So, for doubling, we start with 1, then 2, then 4, then 8. But when we double 8 (once the small amount of work is done), it is completely legitimate to say the new element we get is 7 (inb4 modular arithmetic is a crock of shit). Then when we double 7 to get 5, and finally we double 5 to get 1.

      In this interpretation, it becomes clear that all repeated multiplication sequences such as yours must eventually start repeating: there are a finite number of symbols, so eventually you must hit a previous symbol, and the process repeats.

      The fact you can also do this backwards indefinitely is essentially because 2 is what we call a 'unit' in mod 9, which means there is a number u such that 2*u = 1. That number u turns out to be 5. This means to divide by 2, one may simply multiply by 5; say we want to divide x by 2. This means we want to find y where x = 2*y. Then 5*x = 5*2*y = 1*y = y.

      Not all numbers are units. For example, 6 in mod 9. 0*6 = 0, 1*6 = 6, 2*6 = 3, 3*6 = 0, 4*6 = 6, 5*6 = 3. So we can't in general divide by 6.
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    3. #3
      Member RationalMystic's Avatar
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      That would be great Xei, thanks. I'll first try to grok the rest of your post.
      Its interesting seeing how these simple rules create such interesting dynamics.
      How does this explain the repeating pattern found in the fibonacci sequence though?
      I would think that given its nature, a repeating pattern is suprising. I understand that since the fibonacci sequence is infinite, All numbers on it would share their digital roots (I think thats the right word) with an infinity of other numbers. I just don't understand why these repeating links are placed precisely every 24 places. I guess the interesting mirror symmetery of the number pattern itself can be explained away by the innate laws of modular arithmetic. I don't think I understand everything in your post so I'll probably practice creating my own examples other then the 8 to see if I can grok it.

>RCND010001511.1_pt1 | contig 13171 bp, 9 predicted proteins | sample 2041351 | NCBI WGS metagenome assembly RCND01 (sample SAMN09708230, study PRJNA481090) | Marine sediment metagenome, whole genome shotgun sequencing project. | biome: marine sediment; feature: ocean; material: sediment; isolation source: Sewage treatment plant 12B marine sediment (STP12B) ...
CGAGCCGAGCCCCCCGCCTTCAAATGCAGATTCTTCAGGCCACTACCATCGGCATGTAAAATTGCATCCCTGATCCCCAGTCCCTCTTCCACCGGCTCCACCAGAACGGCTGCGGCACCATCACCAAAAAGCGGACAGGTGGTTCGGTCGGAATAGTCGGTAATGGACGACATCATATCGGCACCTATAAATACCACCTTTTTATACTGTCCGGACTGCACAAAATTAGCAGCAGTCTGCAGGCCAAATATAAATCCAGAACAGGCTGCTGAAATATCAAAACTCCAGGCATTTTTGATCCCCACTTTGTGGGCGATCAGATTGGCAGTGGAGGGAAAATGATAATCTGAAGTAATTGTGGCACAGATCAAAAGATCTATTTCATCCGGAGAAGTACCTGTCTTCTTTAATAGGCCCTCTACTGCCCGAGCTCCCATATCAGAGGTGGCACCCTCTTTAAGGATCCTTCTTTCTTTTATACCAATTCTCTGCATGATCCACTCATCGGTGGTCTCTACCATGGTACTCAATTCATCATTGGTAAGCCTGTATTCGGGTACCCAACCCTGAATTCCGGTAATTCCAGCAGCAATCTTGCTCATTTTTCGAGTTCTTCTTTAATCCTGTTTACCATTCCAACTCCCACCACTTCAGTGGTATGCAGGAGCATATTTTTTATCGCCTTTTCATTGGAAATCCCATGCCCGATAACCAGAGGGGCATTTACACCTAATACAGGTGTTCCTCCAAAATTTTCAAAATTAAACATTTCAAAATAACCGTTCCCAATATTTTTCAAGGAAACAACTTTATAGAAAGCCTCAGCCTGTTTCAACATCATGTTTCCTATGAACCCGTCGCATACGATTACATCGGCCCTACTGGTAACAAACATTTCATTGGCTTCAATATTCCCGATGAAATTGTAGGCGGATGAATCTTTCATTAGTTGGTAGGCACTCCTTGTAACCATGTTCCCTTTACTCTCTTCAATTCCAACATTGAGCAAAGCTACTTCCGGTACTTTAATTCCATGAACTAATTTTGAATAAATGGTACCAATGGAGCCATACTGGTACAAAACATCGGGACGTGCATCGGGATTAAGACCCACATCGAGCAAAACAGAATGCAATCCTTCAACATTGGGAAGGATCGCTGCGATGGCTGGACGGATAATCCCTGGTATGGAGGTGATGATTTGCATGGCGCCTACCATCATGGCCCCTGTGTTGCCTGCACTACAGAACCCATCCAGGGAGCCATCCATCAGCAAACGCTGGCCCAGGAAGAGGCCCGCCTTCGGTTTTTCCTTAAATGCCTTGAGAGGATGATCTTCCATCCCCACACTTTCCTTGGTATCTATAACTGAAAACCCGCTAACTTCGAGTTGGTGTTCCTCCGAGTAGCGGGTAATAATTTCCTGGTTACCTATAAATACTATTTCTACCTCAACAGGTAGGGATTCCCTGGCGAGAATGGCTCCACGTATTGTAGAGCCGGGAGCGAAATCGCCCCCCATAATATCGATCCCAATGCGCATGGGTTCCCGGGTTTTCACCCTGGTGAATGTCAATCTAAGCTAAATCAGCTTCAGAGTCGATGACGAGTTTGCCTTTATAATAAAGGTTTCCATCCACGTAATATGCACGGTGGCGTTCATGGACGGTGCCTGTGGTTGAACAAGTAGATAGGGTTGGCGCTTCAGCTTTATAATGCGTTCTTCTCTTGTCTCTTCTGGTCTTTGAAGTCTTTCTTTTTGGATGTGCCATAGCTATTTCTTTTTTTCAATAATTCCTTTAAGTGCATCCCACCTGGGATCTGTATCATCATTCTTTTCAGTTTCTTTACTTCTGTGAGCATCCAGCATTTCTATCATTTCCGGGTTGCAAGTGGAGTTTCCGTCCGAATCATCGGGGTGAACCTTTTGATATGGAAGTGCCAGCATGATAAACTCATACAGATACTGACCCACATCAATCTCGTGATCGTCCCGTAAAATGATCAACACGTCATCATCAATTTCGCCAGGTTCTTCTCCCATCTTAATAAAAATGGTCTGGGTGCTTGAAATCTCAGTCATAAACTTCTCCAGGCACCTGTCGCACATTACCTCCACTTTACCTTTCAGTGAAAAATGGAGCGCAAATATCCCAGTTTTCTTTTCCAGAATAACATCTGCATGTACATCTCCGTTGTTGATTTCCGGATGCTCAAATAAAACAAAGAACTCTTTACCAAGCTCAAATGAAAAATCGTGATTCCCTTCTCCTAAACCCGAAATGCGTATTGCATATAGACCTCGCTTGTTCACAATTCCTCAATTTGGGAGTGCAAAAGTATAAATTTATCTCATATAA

4. #4
      Xei
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      I don't actually know that, although I imagine it's quite well studied and not so tricky to figure out after a bit of work. See if you can do it under the 'finite elements' interpretation, where you literally don't worry about what the Fibonacci number is in the integers, but just what it is in terms of the symbols 0, 1, ... , 8. In fact by writing that I just figured it out, it's quite easy given what I tried to explain above. See if you can get it.

      PM me your email address and I'll send you the document. The relevant bit starts at section 4.1. But I really recommend reading it all the way through (except maybe section 3 first time), it's a perfect introduction to what it's like on a university maths course (it's from a first term lecture series), the pure half anyway; and you need literally zero prior knowledge, but once you're done you'll know more number theory than your average mathematics graduate. The stuff in section 6 is still probably the coolest thing I have seen in my degree, it's about the different sizes of infinity.

    5. #5
      Consciousness in the Void Universal Mind's Avatar
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      What y'all are discussing isn't real.

      Sorry, I couldn't resist the opportunity. Carry on. Have a nice day.
      Quote Originally Posted by really View Post
      God cannot destroy himself because He is Omnipotent.


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      I enjoy thinking about modulus as well, but not in the "clock arithmetic" sense.

    7. #7
      Xei
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      To be honest 'clock arithmetic' is a pretty perfect analogy for modular arithmetic and a good thing to have in mind when you're doing it. What's your beef?

    8. #8
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      Quote Originally Posted by Xei View Post
      What's your beef?
      Medium rare, with steak rub on a skillet.

    9. #9
      Xei
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      Me too actually.

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      Member RationalMystic's Avatar
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      Xei I sent you my email but you still haven't sent me the papers.

    11. #11
      Xei
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      Oh sorry I was expecting a PM. I'll check my mails now.